Shiftwork May Lead to Health Problems among Police Officers: What Can be Done? Using Buffalo Cardio-Metabolic Occupational Police Stress (BCOPS) Study Data to Examine First Responder HealthPosted on by
Ensuring the safety of our community is a 24-hours-a-day, 7-days-a-week, 365-days-a-year kind of job. Weekends and holidays included. Working at night (outside the normal daylight hours of 7am – 6pm) is known as “shiftwork” and it has been linked to certain health issues.
Police officers and detectives frequently work 1st, 2nd, and 3rd shift, and it is common that these shifts rotate. The Buffalo Cardio-Metabolic Occupational Police Stress (BCOPS) study has been used to look at the relationships between shiftwork and several health conditions among police officers. The BCOPS study began in 2004 as a collaboration between NIOSH and the University at Buffalo with tremendous support from the Buffalo, New York Police Department.
This blog highlights BCOPS research findings from multiple studies over the past decade to share what has been learned, what these findings mean to officers and detectives, and what managers and officers can do to reduce the harmful effects of shiftwork.
Shiftwork is required in many occupations, but it is especially common among those who work in protective services. Shiftwork includes working nights, or rotating day, evening, or night shifts.
Shiftwork has been linked to several physical and mental health problems, including
- Heart disease
- Reduced immune functions
- Sleep issues (sleeping less and not getting quality sleep)
Understanding how shiftwork is associated with health problems is key to determining how to eliminate or reduce the negative effects. See this previous blog to learn how night work affects our bodies.
Health Concerns Related to Shiftwork among Police Officers
Workers in other occupations who work nights or have rotating day, night, or evening shifts have reported several health concerns. Researchers assessed many of these same health concerns among police officers using BCOPS data.
Here are some key findings from the BCOPS study:
- Shiftwork may lead to poor sleep quality among officers.
Getting a good night’s sleep is particularly important for police officers, who work and drive long hours under high-risk and uncontrolled environments and often need to make on-the-spot decisions in complex situations. Researchers found poor sleep quality was 70% higher among officers working the night shift and 49% higher among those working the afternoon shift compared with officers on day shift. Learn more about these findings.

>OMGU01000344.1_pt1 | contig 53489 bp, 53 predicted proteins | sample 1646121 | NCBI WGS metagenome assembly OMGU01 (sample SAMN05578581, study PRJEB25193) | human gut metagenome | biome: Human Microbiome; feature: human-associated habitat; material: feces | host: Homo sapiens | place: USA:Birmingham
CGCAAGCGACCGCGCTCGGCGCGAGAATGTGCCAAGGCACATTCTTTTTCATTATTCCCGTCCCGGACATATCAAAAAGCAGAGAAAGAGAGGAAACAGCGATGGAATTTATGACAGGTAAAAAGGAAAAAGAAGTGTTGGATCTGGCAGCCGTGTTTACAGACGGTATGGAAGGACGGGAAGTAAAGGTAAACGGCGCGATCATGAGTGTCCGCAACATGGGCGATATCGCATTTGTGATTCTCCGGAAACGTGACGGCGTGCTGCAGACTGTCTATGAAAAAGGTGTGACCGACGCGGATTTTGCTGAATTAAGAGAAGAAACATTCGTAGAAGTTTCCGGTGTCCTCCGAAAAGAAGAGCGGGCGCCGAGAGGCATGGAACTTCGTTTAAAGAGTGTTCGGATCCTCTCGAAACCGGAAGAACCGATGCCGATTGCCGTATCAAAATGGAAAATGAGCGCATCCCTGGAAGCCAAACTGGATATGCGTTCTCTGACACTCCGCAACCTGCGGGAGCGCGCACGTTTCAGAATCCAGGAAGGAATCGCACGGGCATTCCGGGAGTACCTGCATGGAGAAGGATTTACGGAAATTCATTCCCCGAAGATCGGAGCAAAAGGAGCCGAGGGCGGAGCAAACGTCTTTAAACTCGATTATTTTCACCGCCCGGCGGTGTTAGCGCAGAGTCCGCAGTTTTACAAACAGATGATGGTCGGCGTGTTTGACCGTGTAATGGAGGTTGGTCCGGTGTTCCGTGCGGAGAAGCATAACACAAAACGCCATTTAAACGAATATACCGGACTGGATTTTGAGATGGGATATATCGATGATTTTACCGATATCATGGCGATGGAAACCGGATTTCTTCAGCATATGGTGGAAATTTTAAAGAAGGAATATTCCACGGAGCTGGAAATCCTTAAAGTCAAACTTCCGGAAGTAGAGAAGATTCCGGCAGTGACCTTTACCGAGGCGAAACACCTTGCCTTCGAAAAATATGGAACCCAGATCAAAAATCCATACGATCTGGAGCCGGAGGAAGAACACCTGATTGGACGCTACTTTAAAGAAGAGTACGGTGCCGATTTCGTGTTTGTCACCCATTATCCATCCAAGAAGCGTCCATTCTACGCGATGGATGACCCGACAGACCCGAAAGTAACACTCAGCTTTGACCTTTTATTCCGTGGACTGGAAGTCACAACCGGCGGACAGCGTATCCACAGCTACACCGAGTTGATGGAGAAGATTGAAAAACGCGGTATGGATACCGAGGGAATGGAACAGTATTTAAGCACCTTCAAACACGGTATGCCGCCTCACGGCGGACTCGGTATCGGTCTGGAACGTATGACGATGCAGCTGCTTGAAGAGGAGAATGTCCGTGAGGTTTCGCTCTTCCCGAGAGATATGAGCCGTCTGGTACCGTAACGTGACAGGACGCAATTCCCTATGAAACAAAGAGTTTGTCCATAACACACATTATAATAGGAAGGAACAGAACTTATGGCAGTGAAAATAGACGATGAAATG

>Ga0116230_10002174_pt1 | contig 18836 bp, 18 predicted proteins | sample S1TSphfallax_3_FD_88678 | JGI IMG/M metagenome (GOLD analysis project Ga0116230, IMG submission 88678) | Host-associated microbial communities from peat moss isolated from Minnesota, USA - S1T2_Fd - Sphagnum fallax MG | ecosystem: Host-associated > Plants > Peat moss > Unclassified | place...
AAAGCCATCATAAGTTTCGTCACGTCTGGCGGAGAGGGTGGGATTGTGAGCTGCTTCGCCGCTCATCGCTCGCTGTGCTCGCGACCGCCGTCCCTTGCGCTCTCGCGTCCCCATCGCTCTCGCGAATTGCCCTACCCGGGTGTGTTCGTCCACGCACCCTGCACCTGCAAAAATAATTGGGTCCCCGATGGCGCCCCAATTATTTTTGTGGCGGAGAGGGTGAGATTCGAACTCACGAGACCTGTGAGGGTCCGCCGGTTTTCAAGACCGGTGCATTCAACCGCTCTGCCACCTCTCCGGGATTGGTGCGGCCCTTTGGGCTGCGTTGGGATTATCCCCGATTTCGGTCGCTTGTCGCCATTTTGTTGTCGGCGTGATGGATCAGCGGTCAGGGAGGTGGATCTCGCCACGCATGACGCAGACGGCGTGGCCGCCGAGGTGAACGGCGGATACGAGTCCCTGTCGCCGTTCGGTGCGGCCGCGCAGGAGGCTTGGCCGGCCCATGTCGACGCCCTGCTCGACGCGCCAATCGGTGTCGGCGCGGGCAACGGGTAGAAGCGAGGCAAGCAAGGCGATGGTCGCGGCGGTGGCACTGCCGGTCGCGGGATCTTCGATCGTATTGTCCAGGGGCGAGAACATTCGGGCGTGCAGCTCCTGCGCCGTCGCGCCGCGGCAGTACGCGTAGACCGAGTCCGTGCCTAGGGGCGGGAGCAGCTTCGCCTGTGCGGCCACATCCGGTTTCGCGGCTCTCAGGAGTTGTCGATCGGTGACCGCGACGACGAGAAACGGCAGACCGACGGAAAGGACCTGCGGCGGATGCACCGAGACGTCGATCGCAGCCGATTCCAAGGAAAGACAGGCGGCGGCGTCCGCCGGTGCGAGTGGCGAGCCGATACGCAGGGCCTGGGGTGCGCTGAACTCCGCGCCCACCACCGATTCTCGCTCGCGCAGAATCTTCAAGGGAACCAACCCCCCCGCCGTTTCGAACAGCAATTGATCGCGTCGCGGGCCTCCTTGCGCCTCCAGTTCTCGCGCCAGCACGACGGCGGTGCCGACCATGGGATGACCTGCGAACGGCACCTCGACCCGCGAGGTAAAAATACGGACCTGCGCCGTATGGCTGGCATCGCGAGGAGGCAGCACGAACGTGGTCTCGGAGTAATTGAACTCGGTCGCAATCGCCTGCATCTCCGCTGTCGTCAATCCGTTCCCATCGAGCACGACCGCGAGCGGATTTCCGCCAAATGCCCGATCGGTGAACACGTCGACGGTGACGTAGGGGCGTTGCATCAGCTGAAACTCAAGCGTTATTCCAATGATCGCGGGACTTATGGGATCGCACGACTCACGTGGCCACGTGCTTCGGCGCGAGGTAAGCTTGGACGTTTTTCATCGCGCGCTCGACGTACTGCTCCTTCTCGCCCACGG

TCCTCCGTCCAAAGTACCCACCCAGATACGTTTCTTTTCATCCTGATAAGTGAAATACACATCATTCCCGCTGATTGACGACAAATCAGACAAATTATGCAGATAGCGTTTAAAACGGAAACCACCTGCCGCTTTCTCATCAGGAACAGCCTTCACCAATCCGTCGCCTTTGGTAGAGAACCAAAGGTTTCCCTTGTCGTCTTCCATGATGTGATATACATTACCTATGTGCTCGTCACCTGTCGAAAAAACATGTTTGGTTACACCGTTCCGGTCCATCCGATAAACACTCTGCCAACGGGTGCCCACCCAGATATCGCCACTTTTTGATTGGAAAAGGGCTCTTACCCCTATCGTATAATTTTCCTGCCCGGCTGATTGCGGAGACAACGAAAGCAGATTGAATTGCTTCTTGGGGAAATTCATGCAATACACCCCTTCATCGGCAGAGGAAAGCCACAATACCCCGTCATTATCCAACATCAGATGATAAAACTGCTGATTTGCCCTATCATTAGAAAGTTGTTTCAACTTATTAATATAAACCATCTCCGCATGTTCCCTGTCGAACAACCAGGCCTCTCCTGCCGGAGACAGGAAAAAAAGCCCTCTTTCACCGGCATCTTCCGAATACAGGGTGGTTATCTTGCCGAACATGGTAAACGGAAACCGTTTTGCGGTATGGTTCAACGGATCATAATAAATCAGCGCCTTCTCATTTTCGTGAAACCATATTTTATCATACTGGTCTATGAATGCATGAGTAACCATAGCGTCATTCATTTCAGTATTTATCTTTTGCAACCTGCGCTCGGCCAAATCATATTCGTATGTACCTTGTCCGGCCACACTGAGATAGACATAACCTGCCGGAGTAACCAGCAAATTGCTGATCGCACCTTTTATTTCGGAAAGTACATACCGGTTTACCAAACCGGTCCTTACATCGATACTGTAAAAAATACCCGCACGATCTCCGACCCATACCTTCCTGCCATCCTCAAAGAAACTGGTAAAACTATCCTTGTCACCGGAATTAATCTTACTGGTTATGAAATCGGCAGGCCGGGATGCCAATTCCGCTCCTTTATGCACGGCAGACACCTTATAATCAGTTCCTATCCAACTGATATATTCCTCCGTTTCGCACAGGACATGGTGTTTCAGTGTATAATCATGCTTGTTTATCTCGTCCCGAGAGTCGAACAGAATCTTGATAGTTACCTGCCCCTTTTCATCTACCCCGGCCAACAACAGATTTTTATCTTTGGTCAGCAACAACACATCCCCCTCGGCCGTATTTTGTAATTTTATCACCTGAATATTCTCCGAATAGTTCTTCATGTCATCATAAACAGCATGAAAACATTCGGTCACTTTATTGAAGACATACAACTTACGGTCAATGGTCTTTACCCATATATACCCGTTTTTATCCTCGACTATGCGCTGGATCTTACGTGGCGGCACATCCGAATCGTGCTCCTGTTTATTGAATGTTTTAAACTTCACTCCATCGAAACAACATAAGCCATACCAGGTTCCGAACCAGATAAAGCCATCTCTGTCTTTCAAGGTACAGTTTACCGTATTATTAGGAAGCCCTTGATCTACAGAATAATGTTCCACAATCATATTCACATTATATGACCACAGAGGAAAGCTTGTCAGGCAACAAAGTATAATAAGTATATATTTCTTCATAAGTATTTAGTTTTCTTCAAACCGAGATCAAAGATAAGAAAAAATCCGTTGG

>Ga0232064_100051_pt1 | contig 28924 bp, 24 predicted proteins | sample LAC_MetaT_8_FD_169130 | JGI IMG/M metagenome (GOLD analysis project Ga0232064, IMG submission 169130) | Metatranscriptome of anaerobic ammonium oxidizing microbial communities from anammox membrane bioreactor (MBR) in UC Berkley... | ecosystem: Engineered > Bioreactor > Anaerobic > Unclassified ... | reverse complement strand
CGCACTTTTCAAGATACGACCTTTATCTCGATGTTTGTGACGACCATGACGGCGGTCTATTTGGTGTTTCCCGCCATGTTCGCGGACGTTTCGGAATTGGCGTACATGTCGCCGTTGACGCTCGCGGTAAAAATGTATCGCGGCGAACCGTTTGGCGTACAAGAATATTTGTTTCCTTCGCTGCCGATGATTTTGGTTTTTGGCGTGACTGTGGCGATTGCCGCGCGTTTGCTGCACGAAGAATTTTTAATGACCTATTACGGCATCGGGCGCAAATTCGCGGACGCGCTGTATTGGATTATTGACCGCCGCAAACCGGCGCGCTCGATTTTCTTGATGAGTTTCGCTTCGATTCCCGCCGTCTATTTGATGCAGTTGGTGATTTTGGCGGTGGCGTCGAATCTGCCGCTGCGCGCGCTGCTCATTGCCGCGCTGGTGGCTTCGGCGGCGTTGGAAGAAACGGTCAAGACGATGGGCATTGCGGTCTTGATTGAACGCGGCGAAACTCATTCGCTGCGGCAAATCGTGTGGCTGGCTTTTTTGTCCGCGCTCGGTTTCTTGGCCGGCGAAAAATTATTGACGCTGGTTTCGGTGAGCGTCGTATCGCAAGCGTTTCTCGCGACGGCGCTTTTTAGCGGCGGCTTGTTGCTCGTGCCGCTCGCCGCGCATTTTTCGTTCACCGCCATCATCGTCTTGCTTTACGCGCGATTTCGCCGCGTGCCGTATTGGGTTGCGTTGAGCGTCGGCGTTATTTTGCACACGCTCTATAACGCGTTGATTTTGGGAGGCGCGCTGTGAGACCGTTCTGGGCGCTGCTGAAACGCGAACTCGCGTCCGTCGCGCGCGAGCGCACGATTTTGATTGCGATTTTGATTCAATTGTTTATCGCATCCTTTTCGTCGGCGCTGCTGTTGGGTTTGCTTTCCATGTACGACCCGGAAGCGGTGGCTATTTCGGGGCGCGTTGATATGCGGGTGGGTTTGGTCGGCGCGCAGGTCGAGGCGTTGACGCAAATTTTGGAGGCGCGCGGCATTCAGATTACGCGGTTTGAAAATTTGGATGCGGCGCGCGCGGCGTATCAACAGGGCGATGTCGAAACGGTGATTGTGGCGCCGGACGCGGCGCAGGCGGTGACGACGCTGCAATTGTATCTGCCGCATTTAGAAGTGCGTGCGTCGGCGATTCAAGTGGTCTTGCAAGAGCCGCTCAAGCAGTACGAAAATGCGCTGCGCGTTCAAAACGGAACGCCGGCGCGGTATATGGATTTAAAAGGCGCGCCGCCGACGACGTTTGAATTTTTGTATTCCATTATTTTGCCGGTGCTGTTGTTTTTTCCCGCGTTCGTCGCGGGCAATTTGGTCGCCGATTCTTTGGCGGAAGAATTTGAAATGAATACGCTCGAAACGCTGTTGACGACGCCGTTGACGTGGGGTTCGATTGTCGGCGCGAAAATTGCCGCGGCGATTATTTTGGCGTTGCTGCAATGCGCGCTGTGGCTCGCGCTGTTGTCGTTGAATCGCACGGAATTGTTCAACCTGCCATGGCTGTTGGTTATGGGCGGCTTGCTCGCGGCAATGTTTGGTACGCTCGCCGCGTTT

- Shiftwork may increase job-related injuries and absences among officers.
Researchers found officers who worked night shifts had two times the rate of long-term injury leave (≥90 days leave) than those who worked the afternoon and three times the rate of leave than those who worked day shifts. Learn more about these findings.
- Shiftwork may increase stress and depression among officers.
Researchers found work-related stress was more prevalent among police officers working the afternoon or night shift than the day shift. Officers working these two shifts reported more stressful events compared with those who worked the day shift. Learn more about these findings.
Officers who worked evening/night shift were about four times more likely to report depressive symptoms than those working the day shift. Officers reporting higher stress also tended to have higher levels of depressive symptoms. Learn more about these findings.
- Shiftwork may affect officers’ immune system.
Researchers found officers working long-term night shifts had greater numbers of white blood cells compared to day-shift police officers, which indicates that shiftwork may have a negative effect on the immune system. Learn more about these findings.
- Shiftwork is associated with biological changes that may indicate increased risk for heart disease among officers.
Among the BCOPS police officers, researchers examined changes in biological signals of cardiovascular disease (CVD), while also considering body mass index. Researchers found that officers working night shifts had higher levels of signs of inflammation compared to day shift police officers. Increased levels of inflammation may lead to increased risk for CVD. Learn more about these findings.